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Data shows COVID-19’s much more prevalent and less deadly than previously thought

May 29, 2020   ·   0 Comments

As studies reveal COVID-19’s prevalence is exponentially more common than what was originally captured through conventional tests, Canadian health officials say this demonstrates the importance of antibody testing.

Through antibody tests it can be determined whether a person has already had COVID-19 and recovered, which is beneficial for recording the mild or asymptomatic cases that haven’t been tracked.

This can help to create a more accurate representation of what the actual case fatality rate is of those who catch the virus.

“Surveillance is the tip of the iceberg and it is possible that you’ve got 10 times as much or even more infection in the community than what we see with [testing] surveillance,” noted Simcoe Muskoka District Health Unit (SMDHU) Chief Medical Officer of Health, Dr. Charles Gardner.

“We know that from the zero prevalence studies that have been done in places such as New York.”

In New York state, the Department of Health completed an antibody prevalence study among 3,000 residents and estimated 14 percent of them had already caught COVID-19.

The same test showed that in New York City, one of the densest urban areas in North America, 21 per cent of residents had contracted the virus. This is 10 times what was originally identified through testing of suspected cases.

Another study that could provide insight into the virus’s potential prevalence in Canada was conducted by the Los Angeles County Department of Public Health and University of Southern California.

The study found four percent of L.A. County residents had contracted COVID-19 instead of 0.3 percent, which was picked up from laboratory tests, meaning there’s 13 times more people who have fought off the virus in L.A than what’s being recorded.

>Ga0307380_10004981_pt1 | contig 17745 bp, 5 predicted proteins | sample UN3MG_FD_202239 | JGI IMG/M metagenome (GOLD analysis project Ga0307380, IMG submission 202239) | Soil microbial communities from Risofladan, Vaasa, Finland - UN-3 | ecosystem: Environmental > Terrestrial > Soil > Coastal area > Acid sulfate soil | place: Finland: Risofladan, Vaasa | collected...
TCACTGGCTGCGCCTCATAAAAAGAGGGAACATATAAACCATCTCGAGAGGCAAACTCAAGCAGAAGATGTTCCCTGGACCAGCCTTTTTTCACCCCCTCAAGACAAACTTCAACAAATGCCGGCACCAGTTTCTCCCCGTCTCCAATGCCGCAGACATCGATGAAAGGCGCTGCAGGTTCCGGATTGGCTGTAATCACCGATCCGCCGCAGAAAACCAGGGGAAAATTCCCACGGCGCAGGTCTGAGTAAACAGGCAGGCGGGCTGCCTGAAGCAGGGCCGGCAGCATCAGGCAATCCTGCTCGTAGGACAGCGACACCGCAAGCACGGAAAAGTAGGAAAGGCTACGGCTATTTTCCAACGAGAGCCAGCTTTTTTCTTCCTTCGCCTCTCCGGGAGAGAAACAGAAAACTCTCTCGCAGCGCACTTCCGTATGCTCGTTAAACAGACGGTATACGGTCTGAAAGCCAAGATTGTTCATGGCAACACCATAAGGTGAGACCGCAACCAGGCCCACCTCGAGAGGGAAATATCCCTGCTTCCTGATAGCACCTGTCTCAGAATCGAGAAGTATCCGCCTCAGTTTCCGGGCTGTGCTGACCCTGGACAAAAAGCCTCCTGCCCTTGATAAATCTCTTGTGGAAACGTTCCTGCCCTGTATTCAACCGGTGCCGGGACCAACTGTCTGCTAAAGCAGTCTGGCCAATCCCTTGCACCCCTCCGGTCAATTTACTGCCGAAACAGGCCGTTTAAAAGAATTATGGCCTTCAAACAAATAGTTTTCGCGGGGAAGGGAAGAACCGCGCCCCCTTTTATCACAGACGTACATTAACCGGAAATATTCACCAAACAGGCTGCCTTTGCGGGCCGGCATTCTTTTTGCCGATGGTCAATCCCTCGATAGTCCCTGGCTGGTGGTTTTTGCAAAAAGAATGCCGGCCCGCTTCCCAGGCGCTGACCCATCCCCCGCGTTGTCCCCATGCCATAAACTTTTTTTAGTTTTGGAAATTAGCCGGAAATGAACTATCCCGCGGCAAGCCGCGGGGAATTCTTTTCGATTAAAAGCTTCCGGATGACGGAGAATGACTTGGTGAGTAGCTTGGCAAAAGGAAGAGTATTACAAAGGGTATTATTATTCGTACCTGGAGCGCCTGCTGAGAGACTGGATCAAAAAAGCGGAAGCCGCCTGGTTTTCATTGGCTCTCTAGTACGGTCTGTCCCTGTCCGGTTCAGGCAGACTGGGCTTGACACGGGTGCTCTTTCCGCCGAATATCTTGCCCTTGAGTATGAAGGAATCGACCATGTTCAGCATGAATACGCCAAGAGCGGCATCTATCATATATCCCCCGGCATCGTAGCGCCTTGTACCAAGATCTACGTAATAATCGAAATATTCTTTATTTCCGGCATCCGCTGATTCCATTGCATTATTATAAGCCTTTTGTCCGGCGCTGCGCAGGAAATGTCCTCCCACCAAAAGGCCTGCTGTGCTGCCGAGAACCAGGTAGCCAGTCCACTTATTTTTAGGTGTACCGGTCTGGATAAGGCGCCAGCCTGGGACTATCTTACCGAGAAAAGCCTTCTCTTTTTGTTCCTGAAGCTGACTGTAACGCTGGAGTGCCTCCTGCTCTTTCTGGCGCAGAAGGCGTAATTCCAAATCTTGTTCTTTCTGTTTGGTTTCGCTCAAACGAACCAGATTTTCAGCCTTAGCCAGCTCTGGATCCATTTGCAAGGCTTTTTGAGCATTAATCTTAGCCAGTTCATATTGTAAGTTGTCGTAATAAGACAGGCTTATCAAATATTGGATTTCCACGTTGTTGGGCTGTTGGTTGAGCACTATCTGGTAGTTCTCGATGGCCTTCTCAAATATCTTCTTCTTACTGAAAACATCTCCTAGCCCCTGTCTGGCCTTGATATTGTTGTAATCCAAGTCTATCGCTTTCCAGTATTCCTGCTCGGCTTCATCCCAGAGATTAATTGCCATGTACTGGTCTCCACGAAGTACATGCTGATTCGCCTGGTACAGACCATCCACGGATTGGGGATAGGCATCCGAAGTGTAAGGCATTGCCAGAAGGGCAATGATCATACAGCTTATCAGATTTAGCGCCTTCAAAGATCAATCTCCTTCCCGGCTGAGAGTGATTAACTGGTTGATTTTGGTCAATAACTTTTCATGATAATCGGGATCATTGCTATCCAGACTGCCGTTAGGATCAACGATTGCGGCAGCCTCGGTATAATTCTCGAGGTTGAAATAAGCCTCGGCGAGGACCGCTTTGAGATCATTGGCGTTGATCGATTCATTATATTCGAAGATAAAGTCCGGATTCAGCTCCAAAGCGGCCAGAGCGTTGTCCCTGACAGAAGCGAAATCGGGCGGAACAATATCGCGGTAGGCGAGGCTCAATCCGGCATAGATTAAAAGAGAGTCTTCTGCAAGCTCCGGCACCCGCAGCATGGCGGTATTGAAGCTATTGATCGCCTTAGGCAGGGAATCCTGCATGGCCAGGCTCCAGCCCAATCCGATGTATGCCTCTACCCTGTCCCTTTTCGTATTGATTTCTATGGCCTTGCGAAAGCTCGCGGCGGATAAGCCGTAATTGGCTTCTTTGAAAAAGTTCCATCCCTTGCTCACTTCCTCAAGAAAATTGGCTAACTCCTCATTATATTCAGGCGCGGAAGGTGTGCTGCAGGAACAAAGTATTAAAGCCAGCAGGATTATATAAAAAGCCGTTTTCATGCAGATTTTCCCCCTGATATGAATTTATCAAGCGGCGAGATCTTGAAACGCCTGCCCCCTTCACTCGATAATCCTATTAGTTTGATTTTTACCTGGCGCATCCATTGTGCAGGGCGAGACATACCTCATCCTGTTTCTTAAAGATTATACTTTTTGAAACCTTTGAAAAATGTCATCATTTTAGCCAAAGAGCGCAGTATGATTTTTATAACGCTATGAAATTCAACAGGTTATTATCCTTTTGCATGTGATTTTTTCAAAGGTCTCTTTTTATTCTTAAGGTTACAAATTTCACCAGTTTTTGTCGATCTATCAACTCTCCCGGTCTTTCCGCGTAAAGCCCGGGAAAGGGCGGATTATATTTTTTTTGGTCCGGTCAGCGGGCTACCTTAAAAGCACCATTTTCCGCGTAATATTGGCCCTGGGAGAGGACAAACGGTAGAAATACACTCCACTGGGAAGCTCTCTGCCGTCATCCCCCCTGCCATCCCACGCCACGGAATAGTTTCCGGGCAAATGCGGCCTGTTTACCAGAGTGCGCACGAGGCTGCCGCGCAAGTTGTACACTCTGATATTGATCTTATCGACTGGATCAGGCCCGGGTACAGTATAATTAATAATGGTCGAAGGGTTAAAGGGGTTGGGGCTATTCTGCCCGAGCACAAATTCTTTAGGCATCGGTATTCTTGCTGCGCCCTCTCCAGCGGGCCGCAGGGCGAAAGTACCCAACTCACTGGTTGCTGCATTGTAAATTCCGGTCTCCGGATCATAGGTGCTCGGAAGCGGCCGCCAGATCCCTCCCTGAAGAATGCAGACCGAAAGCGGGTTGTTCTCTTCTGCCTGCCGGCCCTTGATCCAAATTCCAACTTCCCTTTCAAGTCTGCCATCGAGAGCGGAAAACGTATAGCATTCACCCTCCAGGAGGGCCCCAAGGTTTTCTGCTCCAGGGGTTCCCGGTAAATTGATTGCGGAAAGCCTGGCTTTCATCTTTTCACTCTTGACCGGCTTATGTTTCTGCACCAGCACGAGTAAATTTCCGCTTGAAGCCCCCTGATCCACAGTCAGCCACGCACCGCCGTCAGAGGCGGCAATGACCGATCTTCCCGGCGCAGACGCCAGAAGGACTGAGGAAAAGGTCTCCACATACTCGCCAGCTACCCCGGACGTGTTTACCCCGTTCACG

However, the Public Health Agency of Canada indicates a roughly seven per cent crude case fatality rate for COVID-19 nationally – meaning their data shows seven out of 100 Canadians who catch the virus will die.

Meanwhile, laboratory confirmed cases in New Tecumseth recently spiked with an additional 12 from May 19-22, brining its total to 46. There are currently 15 active cases, either self isolating or hospitalized, as of press time.

Throughout Simcoe Muskoka there has been a total of 454 cases, of those about 75 percent have recovered and 71 individuals have died, according SMDHU data.

Of the 71 individuals who have passed away, 58 were over 80 years old, 33 were 65-79, and eight were 45-64. The median age of those deceased is 83.

So far, COVID-19 has killed approximately 0.0017 percent of Canada’s overall population and has killed 0.0044 percent of the world’s total population.

Interestingly, Sweden’s overall death rate is roughly 0.0040 percent and the country has remained open throughout the pandemic and kept their economy going. The United Kingdom has been in full lockdown since the start of the pandemic, yet shockingly has a 0.0055 percent rate of death, which is higher than Sweden.

Meanwhile, testing rates in Simcoe Muskoka are less than the provincial average but this is because there’s been less cases, Dr. Gardner noted.

“We’ve had low infection rates compared with the province – half the rate – we know that we’ve saturated with testing sufficiently to meet standards so what we call our test positivity rate – it’s three percent,” he explained.

This means three percent of cases are coming back positive, which is the provincial average and the level of testing Ontario says is adequate to accurately capture active cases of COVID-19 in the community.

While some residents are concerned reopening is moving to fast, Dr. Gardner said the proper protections are in place to address a potential resurgence as infection controls are relaxed.

“I think we need to ever be on guard for this… that possibility exists and therefore we need to be very careful about relaxing our controls,” he noted.

“Even when we relax the controls on business locations or public venues, we have to continue to maintain the physical distancing.”

Dr. Gardner said Simcoe Muskoka residents should be proud of their work to “flatten the curve” and avoid a “disastrous overtake of the healthcare system.”

Throughout the region, case counts appear to be levelling out but not yet declining.

By Sam Odrowski
Local Journalism Initiative Reporter


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